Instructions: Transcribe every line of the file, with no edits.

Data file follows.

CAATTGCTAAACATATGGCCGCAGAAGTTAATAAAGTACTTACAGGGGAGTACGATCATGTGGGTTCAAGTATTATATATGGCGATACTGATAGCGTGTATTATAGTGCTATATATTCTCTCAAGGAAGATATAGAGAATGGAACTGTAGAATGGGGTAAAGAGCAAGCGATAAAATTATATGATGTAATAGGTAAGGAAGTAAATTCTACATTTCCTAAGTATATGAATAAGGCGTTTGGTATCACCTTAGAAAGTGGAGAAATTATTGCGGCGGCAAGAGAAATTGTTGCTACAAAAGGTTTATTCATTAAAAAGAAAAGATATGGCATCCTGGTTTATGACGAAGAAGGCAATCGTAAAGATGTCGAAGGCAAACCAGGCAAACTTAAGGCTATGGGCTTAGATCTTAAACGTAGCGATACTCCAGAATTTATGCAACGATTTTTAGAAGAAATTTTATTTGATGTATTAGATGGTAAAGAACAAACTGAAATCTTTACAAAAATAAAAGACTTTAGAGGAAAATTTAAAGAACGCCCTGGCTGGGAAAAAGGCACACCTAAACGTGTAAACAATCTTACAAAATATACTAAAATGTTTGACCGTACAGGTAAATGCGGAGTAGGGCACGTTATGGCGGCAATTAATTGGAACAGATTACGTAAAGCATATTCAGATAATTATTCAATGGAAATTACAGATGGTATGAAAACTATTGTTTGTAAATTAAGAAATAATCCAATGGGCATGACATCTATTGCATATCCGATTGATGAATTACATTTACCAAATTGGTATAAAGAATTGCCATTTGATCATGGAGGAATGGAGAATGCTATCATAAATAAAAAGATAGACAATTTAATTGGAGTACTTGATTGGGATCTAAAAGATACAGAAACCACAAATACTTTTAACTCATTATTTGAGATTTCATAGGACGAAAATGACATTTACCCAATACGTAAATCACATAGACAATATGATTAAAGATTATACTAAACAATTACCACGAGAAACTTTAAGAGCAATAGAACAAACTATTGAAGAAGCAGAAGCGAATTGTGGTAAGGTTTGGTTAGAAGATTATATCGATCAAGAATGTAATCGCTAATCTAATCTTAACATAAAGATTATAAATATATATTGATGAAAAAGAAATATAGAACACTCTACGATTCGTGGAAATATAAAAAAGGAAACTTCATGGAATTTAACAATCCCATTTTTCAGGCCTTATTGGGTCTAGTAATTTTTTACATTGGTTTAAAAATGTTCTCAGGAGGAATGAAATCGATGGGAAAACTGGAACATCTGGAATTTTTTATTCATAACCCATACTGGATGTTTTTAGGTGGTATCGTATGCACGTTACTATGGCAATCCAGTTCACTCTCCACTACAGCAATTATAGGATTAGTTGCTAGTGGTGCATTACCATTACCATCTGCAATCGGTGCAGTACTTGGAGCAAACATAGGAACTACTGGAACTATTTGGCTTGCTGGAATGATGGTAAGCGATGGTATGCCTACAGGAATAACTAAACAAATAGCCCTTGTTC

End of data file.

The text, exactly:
CAATTGCTAAACATATGGCCGCAGAAGTTAATAAAGTACTTACAGGGGAGTACGATCATGTGGGTTCAAGTATTATATATGGCGATACTGATAGCGTGTATTATAGTGCTATATATTCTCTCAAGGAAGATATAGAGAATGGAACTGTAGAATGGGGTAAAGAGCAAGCGATAAAATTATATGATGTAATAGGTAAGGAAGTAAATTCTACATTTCCTAAGTATATGAATAAGGCGTTTGGTATCACCTTAGAAAGTGGAGAAATTATTGCGGCGGCAAGAGAAATTGTTGCTACAAAAGGTTTATTCATTAAAAAGAAAAGATATGGCATCCTGGTTTATGACGAAGAAGGCAATCGTAAAGATGTCGAAGGCAAACCAGGCAAACTTAAGGCTATGGGCTTAGATCTTAAACGTAGCGATACTCCAGAATTTATGCAACGATTTTTAGAAGAAATTTTATTTGATGTATTAGATGGTAAAGAACAAACTGAAATCTTTACAAAAATAAAAGACTTTAGAGGAAAATTTAAAGAACGCCCTGGCTGGGAAAAAGGCACACCTAAACGTGTAAACAATCTTACAAAATATACTAAAATGTTTGACCGTACAGGTAAATGCGGAGTAGGGCACGTTATGGCGGCAATTAATTGGAACAGATTACGTAAAGCATATTCAGATAATTATTCAATGGAAATTACAGATGGTATGAAAACTATTGTTTGTAAATTAAGAAATAATCCAATGGGCATGACATCTATTGCATATCCGATTGATGAATTACATTTACCAAATTGGTATAAAGAATTGCCATTTGATCATGGAGGAATGGAGAATGCTATCATAAATAAAAAGATAGACAATTTAATTGGAGTACTTGATTGGGATCTAAAAGATACAGAAACCACAAATACTTTTAACTCATTATTTGAGATTTCATAGGACGAAAATGACATTTACCCAATACGTAAATCACATAGACAATATGATTAAAGATTATACTAAACAATTACCACGAGAAACTTTAAGAGCAATAGAACAAACTATTGAAGAAGCAGAAGCGAATTGTGGTAAGGTTTGGTTAGAAGATTATATCGATCAAGAATGTAATCGCTAATCTAATCTTAACATAAAGATTATAAATATATATTGATGAAAAAGAAATATAGAACACTCTACGATTCGTGGAAATATAAAAAAGGAAACTTCATGGAATTTAACAATCCCATTTTTCAGGCCTTATTGGGTCTAGTAATTTTTTACATTGGTTTAAAAATGTTCTCAGGAGGAATGAAATCGATGGGAAAACTGGAACATCTGGAATTTTTTATTCATAACCCATACTGGATGTTTTTAGGTGGTATCGTATGCACGTTACTATGGCAATCCAGTTCACTCTCCACTACAGCAATTATAGGATTAGTTGCTAGTGGTGCATTACCATTACCATCTGCAATCGGTGCAGTACTTGGAGCAAACATAGGAACTACTGGAACTATTTGGCTTGCTGGAATGATGGTAAGCGATGGTATGCCTACAGGAATAACTAAACAAATAGCCCTTGTTC